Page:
Review excerpt: Tokyo's Raku serves a longer, skinnier Kobe variant of dumpling, each just a single bite with more golden-fried wrapper than filling.

Review excerpt: The menu at Yaumay is the same at both lunch and dinner — and it all fits on a single sheet, rather than over several pages, making it much easier to plan out your meal.

Review excerpt: Don’t let the sticky floor deter you because Kyoto's Lucky Gyoza has a great range of delicious dumplings and is worth a visit.

Review excerpt: The main reason why tables at Mimosa are still in such hot demand is because the chef is serving some of the most satisfying Shanghai food in Tokyo.

Review excerpt: First impressions are positive: Champagne & Gyoza Bar is bright, welcoming, accessible. You perch on simple stools at a counter that runs three sides of a compact open kitchen. The layout feels more like a gleaming, pristine version of a ramen shop ...

Review excerpt: In 2010, Gi changed tactics — slightly — opening Gi Han Ebisu Do on Sanjo shopping street, a short walk west of downtown Kyoto, as well as a sister restaurant in neighboring Osaka. The focus at both of these restaurants is casual ...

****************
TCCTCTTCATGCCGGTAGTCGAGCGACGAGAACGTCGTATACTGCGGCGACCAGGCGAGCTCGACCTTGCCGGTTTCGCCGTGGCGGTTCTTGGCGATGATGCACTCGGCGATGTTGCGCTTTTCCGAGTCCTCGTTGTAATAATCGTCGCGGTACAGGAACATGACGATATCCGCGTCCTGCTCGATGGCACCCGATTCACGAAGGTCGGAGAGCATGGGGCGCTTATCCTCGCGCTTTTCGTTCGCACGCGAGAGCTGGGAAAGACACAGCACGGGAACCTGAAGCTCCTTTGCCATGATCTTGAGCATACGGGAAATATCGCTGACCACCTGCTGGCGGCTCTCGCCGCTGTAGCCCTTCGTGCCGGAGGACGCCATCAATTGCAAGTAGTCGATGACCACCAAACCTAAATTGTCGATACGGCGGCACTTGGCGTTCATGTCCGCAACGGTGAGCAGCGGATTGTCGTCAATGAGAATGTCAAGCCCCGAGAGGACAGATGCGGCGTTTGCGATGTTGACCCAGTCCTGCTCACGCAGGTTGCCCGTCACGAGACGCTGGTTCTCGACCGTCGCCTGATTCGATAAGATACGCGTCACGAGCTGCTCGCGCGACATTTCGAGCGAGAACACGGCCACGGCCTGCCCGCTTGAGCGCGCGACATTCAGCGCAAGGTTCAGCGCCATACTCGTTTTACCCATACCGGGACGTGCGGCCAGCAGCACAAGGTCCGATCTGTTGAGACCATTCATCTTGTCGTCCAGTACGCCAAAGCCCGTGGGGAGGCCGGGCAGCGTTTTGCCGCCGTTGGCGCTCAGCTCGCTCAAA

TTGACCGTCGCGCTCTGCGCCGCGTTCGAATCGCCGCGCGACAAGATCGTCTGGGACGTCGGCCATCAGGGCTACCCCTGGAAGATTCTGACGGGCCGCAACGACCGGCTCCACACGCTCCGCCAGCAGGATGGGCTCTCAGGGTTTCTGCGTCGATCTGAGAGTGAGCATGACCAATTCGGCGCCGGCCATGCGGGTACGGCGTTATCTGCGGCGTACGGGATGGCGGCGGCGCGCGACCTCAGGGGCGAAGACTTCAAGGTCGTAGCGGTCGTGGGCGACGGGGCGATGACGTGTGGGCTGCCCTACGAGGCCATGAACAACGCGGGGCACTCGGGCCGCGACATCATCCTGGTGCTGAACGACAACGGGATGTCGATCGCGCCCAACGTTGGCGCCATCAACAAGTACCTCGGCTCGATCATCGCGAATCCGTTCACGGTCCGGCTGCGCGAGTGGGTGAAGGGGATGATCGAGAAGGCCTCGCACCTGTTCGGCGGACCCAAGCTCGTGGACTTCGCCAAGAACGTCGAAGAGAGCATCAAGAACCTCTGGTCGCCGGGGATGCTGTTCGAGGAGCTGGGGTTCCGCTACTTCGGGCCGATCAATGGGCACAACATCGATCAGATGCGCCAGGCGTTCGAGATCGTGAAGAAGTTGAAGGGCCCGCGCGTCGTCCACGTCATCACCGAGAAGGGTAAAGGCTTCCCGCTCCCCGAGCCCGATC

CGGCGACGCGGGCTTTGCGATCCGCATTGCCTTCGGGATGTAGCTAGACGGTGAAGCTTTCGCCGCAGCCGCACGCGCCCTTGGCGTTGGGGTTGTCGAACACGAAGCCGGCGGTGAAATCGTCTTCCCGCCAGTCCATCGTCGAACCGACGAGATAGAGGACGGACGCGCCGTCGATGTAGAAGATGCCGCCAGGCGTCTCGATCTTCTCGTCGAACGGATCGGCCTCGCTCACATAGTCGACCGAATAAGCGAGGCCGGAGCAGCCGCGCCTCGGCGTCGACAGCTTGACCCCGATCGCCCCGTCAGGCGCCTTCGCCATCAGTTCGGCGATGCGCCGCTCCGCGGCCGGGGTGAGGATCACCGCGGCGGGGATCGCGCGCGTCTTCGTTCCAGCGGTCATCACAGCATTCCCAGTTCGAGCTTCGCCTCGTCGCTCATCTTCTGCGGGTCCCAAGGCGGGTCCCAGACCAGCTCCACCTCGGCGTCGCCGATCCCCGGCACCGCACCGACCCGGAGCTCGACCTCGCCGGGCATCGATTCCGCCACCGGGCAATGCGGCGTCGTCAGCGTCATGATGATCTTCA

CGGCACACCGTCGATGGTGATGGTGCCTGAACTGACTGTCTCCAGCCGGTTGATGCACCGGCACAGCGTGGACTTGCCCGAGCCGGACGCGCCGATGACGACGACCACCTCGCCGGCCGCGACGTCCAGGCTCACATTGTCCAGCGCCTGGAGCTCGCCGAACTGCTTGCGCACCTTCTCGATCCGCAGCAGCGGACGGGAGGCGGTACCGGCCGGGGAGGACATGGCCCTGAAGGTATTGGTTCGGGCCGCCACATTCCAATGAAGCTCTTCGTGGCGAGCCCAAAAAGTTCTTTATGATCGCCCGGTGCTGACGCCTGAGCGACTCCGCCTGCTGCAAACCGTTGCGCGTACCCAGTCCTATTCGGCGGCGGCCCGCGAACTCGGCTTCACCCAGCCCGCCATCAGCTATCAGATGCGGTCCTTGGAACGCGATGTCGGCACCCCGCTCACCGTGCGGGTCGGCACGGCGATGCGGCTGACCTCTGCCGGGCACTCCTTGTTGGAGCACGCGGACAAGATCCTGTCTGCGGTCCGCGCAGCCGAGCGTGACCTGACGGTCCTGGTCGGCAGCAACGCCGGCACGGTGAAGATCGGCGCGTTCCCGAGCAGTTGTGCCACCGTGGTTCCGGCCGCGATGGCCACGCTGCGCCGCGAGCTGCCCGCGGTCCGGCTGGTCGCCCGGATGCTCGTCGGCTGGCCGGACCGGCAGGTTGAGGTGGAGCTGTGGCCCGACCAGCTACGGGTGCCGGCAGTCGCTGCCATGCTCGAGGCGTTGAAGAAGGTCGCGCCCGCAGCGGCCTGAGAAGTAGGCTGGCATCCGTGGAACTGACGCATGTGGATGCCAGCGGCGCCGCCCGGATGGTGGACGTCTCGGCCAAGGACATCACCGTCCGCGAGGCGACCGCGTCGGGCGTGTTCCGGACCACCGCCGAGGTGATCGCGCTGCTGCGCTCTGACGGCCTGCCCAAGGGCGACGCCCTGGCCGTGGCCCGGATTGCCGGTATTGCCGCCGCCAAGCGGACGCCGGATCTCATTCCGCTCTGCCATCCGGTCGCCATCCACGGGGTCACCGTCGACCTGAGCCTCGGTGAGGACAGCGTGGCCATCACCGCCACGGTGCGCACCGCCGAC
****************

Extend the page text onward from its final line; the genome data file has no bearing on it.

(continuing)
Reivew excerpt: Ohka The Best Days an easygoing bar with a laidback atmosphere that more than lives up to the superlative name and a nice deck with a couple of outside tables. The menu at Ohka The Best Days basically consists of homemade gyōza (pot stickers) ...

The dumplings here are either steamed, smothered in mayonnaise, soaked in soy sauce and scallions or garnished with pak choi and a sweet chili sauce — one of my favorites. 541+ also does a decent bowl of tantanmen (Szechuan spicy soup). Its version is ...

Review excerpt: This cheerful no-frills space just opposite Aoyama Gakuin University is geared toward a young clientele and proudly announces that its gyōza contain no garlic. Instead they’re served — five at a time — nicely crisped underneath, with a choice of healthy, vegetable ...

This cheerful little hole-in-the-wall, which opened last June in the back streets of Shinbashi, serves the cuisine of China’s Inner Mongolia region, the birthplace of both the owner and her chef. As well as stir-fries and plates of boiled meat both on and off ...

Try to find Wai Tan Hong Lu Deng, a small and tatty shop — which gets especially cold on winter nights — that serves Chinese dumplings. The kitchen stands on one side of the narrow thoroughfare, with tables covered in vinyl tablecloths on the ...

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